Rating: PG for violence and language
#3. FRENCH AND INDIAN WAR: The Last of the Mohicans
Fans of Daniel Day-Lewis probably have a copy or two of this epic historical drama in their movie libraries. Set during the French and Indian War (1757), the story shows the conflict between the British (including American colonials) vs. the French and their Huron (Native Americans) allies. Caught in the middle are the beautiful Munro daughters (Madeleine Stowe, Revenge, and Jodhi May, Emma) who bond with their rescuers, Hawkeye (Daniel Day-Lewis) and Uncas (Eric Schweig).
The secondary story featuring Jodhi May and Eric Schweig is one of the most heartbreaking and beautiful in cinematic history.
Rating: R for VIOLENCE
#4. WORLD WAR TWO (PACIFIC THEATRE): Midway
The epic Technicolor war film features an international cast of stars including Charlton Heston (Ben Hur), Henry Fonda (Yours, Mine and Ours), Hal Holbrook (The Firm), Robert Mitchum, Robert Wagner, Pat Morita (The Karate Kid).
The film is noted for using previous action sequence footage from Tora! Tora! Tora!, Hawai Middouei daikaikusen: Taiheyo no arashi, Away All Boats, Thirty Seconds Over Tokyo, and Battle of Britain.
Rating: PG for violence and language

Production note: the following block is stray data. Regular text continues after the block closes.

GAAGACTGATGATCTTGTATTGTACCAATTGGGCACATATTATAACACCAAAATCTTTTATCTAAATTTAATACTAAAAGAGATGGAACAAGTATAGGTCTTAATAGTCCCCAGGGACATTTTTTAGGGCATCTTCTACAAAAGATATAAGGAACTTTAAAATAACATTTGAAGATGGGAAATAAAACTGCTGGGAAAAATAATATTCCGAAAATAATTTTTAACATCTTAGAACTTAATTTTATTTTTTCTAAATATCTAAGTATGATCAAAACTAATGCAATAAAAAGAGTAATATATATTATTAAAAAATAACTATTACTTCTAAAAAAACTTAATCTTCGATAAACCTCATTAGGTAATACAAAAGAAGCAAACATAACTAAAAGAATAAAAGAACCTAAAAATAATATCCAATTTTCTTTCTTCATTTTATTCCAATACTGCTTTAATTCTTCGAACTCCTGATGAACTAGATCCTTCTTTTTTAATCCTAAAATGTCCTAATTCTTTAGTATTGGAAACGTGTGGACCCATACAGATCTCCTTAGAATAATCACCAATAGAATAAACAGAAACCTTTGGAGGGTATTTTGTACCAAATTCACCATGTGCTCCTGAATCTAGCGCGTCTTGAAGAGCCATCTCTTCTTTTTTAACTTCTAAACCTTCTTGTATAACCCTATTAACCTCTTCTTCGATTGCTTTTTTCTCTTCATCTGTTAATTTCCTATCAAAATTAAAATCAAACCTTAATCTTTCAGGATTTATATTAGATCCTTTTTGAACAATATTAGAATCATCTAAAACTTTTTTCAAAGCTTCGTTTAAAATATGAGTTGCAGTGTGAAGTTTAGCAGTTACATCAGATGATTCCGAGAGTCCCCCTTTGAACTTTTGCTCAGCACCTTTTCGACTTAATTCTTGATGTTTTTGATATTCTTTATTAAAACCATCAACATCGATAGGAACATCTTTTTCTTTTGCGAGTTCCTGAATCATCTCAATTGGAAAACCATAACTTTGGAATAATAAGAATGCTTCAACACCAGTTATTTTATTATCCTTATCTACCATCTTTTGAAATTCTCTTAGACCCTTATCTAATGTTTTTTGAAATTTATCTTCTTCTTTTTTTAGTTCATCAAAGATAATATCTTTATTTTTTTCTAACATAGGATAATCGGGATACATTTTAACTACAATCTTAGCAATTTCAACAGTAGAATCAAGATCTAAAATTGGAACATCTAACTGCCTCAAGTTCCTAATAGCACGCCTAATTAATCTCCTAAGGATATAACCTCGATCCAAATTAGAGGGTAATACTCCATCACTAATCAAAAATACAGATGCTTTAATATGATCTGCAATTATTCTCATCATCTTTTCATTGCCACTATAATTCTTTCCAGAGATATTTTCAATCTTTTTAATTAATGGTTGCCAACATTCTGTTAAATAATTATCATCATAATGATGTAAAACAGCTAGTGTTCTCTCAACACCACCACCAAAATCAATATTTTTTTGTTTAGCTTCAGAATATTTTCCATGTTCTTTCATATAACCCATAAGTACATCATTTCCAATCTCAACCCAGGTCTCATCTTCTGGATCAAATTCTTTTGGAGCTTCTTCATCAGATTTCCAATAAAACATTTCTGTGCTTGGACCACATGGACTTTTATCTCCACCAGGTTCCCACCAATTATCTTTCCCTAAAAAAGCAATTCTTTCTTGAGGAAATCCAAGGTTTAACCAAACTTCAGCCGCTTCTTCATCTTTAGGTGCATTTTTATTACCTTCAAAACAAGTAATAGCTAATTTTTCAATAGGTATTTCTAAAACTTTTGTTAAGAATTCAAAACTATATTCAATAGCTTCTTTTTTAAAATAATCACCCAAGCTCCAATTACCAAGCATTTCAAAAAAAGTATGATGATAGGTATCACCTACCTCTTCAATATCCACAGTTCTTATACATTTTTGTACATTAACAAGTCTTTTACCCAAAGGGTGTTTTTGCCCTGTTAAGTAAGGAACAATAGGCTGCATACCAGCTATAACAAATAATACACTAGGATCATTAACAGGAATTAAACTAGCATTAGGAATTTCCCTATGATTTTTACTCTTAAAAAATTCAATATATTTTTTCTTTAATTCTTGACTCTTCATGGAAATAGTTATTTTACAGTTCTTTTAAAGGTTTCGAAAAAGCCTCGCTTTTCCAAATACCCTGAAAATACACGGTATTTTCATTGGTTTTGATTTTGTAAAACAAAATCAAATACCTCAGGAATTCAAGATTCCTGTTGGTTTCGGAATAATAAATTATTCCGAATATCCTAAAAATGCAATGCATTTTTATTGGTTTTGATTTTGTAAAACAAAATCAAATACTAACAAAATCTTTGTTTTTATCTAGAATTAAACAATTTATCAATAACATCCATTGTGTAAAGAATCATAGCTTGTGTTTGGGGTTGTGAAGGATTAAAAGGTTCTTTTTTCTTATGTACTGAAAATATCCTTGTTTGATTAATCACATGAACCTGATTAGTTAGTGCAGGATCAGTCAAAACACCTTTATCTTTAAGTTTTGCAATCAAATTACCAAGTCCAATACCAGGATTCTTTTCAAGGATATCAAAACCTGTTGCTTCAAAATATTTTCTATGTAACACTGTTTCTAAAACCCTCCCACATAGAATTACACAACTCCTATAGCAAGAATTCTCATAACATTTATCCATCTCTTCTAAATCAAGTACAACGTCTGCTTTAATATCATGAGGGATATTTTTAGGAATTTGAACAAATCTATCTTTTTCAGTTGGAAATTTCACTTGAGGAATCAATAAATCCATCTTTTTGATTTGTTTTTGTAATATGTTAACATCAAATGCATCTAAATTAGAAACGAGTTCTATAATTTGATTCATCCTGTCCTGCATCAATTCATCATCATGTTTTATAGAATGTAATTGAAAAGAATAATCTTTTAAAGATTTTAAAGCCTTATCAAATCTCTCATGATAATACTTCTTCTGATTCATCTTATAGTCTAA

#5. REVOLUTIONARY WAR: The Patriot
Mel Gibson, Heath Ledger, and Jason Isaacs led the cast of this epic Revolutionary War movie told from the perspective of Benjamin Martin (a French and Indian War veteran).
Trivia. The role of Benjamin Martin was based on a composite of historical characters which include Thomas Sumter, Daniel Morgan, Nathanael Greene, Andrew Pickens, and Francis Marion.
Trivia. historian Ben Rubin argues that the American Revolution was a conflict that as often pitted neighbor against neighbor—Whigs (advocates of Revolution) against Tories (loyalists to Britain)—as it pitted nascent Americans against the British. Many people [such as the character of Benjamin Martin] stayed neutral until goaded into taking a stand in reaction to perceived atrocities
Rating: R for violence.
#6. KOREAN WAR: Pork Chop Hill
Starring Gregory Peck, Woody Strode, Rip Torn, and George Peppard, this 1959 film depicts the first fierce Battle of Pork Chop Hill between the U.S. Army’s 7th Infantry Division and Chinese and North Korean forces in April 1953.